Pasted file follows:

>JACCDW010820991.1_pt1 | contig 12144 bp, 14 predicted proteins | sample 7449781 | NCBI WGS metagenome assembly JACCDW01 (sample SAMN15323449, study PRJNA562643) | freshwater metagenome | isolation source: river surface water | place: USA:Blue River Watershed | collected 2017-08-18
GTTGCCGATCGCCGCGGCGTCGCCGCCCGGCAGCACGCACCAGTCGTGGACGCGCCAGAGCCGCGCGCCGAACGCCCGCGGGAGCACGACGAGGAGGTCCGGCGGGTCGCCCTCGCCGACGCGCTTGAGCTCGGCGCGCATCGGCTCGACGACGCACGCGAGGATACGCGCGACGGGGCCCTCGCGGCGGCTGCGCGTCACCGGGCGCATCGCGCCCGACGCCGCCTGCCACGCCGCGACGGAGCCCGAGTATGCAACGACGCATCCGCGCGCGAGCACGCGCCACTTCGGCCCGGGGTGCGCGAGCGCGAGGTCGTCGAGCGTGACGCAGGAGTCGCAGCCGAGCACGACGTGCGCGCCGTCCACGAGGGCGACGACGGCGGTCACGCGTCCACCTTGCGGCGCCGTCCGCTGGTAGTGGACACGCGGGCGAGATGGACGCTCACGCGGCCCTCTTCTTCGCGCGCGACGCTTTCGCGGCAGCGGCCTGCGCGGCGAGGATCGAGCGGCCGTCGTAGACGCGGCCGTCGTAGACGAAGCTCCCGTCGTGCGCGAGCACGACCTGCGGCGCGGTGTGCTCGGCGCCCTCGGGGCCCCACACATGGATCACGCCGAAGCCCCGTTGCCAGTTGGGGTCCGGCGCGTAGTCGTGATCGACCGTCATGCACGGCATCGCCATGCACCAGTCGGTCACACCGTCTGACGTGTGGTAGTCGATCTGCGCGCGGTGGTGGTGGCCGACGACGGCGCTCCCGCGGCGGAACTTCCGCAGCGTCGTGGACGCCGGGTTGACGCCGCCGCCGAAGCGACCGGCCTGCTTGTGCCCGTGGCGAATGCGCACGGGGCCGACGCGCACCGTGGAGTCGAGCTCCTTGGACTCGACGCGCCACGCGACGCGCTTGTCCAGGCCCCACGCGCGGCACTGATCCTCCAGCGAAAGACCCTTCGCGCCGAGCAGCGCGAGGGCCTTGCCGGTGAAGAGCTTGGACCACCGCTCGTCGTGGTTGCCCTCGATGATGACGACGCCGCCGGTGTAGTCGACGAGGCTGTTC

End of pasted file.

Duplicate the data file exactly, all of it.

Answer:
>JACCDW010820991.1_pt1 | contig 12144 bp, 14 predicted proteins | sample 7449781 | NCBI WGS metagenome assembly JACCDW01 (sample SAMN15323449, study PRJNA562643) | freshwater metagenome | isolation source: river surface water | place: USA:Blue River Watershed | collected 2017-08-18
GTTGCCGATCGCCGCGGCGTCGCCGCCCGGCAGCACGCACCAGTCGTGGACGCGCCAGAGCCGCGCGCCGAACGCCCGCGGGAGCACGACGAGGAGGTCCGGCGGGTCGCCCTCGCCGACGCGCTTGAGCTCGGCGCGCATCGGCTCGACGACGCACGCGAGGATACGCGCGACGGGGCCCTCGCGGCGGCTGCGCGTCACCGGGCGCATCGCGCCCGACGCCGCCTGCCACGCCGCGACGGAGCCCGAGTATGCAACGACGCATCCGCGCGCGAGCACGCGCCACTTCGGCCCGGGGTGCGCGAGCGCGAGGTCGTCGAGCGTGACGCAGGAGTCGCAGCCGAGCACGACGTGCGCGCCGTCCACGAGGGCGACGACGGCGGTCACGCGTCCACCTTGCGGCGCCGTCCGCTGGTAGTGGACACGCGGGCGAGATGGACGCTCACGCGGCCCTCTTCTTCGCGCGCGACGCTTTCGCGGCAGCGGCCTGCGCGGCGAGGATCGAGCGGCCGTCGTAGACGCGGCCGTCGTAGACGAAGCTCCCGTCGTGCGCGAGCACGACCTGCGGCGCGGTGTGCTCGGCGCCCTCGGGGCCCCACACATGGATCACGCCGAAGCCCCGTTGCCAGTTGGGGTCCGGCGCGTAGTCGTGATCGACCGTCATGCACGGCATCGCCATGCACCAGTCGGTCACACCGTCTGACGTGTGGTAGTCGATCTGCGCGCGGTGGTGGTGGCCGACGACGGCGCTCCCGCGGCGGAACTTCCGCAGCGTCGTGGACGCCGGGTTGACGCCGCCGCCGAAGCGACCGGCCTGCTTGTGCCCGTGGCGAATGCGCACGGGGCCGACGCGCACCGTGGAGTCGAGCTCCTTGGACTCGACGCGCCACGCGACGCGCTTGTCCAGGCCCCACGCGCGGCACTGATCCTCCAGCGAAAGACCCTTCGCGCCGAGCAGCGCGAGGGCCTTGCCGGTGAAGAGCTTGGACCACCGCTCGTCGTGGTTGCCCTCGATGATGACGACGCCGCCGGTGTAGTCGACGAGGCTGTTC